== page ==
The Daily Tar Heel

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Saturday October 16th

Group of physicians in Carrboro aims to provide alternative to conventional medicine

<p>Dr. Susan DeLaney, 66, of Chapel Hill, working in her office on Saturday, Oct. 5, 2019 at The Wellness Alliance in Carrboro. DeLaney is a naturopathic general practitioner and uses natural medicines to treat various ailments.</p>
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Dr. Susan DeLaney, 66, of Chapel Hill, working in her office on Saturday, Oct. 5, 2019 at The Wellness Alliance in Carrboro. DeLaney is a naturopathic general practitioner and uses natural medicines to treat various ailments.

A group of medical practitioners are running an alternative medicine center in Carrboro where they aim to help students and other patrons maintain and improve their personal health using both traditional and alternative medicine.

The Wellness Alliance, headquartered at Ray House and just 1.5 miles off campus at 301 W. Weaver St., has been serving the Carrboro and Chapel Hill communities for nearly 25 years.

Jean Parker, who specializes in therapeutic bodywork, has been working for The Wellness Alliance for 20 years now. She stressed the role of The Wellness Alliance as a vehicle for growth through which patients can strengthen their own minds and bodies, even outside of the scope of traditional medicine. 

“What alternative medicine does is try and activate the natural healing mechanisms in our body,” Parker said. “I think we can activate the body’s own wisdom to heal.”

Instead of focusing their treatment efforts on the use of prescription drugs, she and her colleagues say they aim to use therapy, dietary changes, supplements and other natural methods of treatment to supplement the body’s own immune response.

Susan Delaney, a naturopathic and homeopathic physician, has been at Ray House since it opened its doors in 1994. She said she believes there has been a shift in popular culture when it comes to people’s views on alternative medicine. 

“When people think about herbal medicine or homeopathy they think, ‘Oh, you know, this is California woo-hoo, foo-foo.’ But this is a form of medicine that has been practiced for thousands of years,” she said.

Delaney said this craving for change in healthcare options is echoed in the student body, too. Many of the patients she already sees at the Ray House are UNC students.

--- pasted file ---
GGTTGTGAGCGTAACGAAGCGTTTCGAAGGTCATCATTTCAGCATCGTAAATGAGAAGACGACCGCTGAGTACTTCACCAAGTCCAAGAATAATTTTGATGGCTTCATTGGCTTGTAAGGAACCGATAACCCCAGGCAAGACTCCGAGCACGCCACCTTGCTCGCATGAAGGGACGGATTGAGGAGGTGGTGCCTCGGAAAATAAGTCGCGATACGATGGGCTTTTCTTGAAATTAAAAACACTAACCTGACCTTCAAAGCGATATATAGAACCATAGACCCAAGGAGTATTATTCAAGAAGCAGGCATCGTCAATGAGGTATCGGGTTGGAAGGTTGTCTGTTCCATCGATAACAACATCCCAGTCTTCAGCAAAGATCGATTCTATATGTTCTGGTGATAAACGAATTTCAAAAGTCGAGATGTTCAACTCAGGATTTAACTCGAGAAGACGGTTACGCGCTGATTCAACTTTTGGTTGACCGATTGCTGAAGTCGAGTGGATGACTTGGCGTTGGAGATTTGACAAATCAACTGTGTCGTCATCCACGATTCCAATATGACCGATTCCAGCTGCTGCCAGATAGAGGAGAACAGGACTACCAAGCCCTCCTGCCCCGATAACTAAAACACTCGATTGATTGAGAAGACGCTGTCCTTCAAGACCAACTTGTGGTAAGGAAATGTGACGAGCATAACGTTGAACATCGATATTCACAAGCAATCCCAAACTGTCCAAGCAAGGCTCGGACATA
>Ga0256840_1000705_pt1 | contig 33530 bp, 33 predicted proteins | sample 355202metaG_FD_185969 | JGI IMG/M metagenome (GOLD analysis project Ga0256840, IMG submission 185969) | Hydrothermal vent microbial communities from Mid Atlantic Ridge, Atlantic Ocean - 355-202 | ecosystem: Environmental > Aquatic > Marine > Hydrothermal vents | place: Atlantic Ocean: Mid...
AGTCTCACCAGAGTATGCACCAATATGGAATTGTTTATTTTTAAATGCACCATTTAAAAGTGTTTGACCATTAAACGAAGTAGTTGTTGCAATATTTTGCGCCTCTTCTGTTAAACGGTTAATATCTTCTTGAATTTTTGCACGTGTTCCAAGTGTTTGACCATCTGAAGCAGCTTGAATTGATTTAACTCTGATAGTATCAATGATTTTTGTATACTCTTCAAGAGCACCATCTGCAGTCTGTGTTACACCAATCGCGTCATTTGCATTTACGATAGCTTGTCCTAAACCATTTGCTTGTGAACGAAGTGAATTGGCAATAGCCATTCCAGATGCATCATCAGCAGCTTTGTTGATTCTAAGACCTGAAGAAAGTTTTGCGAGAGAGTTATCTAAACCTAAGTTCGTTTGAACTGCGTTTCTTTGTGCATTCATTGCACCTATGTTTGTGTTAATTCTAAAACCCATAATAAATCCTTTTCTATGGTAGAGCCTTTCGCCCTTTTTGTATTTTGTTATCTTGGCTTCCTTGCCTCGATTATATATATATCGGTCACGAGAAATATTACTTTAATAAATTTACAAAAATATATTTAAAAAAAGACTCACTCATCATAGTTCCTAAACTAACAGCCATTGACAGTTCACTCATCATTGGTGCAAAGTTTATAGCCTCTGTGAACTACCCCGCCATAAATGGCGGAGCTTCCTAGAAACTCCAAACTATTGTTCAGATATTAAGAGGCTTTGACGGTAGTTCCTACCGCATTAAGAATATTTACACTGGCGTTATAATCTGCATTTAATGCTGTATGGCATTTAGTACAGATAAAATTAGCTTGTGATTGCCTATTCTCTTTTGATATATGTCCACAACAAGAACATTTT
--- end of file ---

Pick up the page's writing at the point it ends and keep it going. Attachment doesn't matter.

“Conventional science is trying to embrace and open its doors as much as they can to natural medicine because the culture has changed," she said. "People want something different.”

Even those who are not familiar with the work of the Wellness Alliance, like Thomas Harley, a first-year chemistry major at UNC, are intrigued by the new possibilities that their work presents.

“I’ve always been interested in sort of finding new and different ways to treat illness,” Harley said. 

After a visit to Campus Health last week left him uncertain of what actions he should take to craft a healthier lifestyle, Harley found himself more open to the idea of alternative medicine.

“Maybe if there was another course of treatment available, I would’ve felt more comforted by it. I want more options.”

Those options are exactly what Delaney and the practitioners at Ray House aim to provide, along with further ways to inform the population about the different methods that she and her colleagues use to promote health and wellness in her community. 

Delaney said she is excited about the growth of alternative medicine, claiming there has been a shift in public and scientific opinion on the fields she and her colleagues specialize in.

“Who knows," Delaney said. "Maybe in five years student health at UNC will have some of these services for you. Wouldn’t that be nice?” 

The Wellness Alliance will celebrate its 25th anniversary in December and hopes to continue to serve the community at large for many years to come. 

@GMolero1

city@dailytarheel.com

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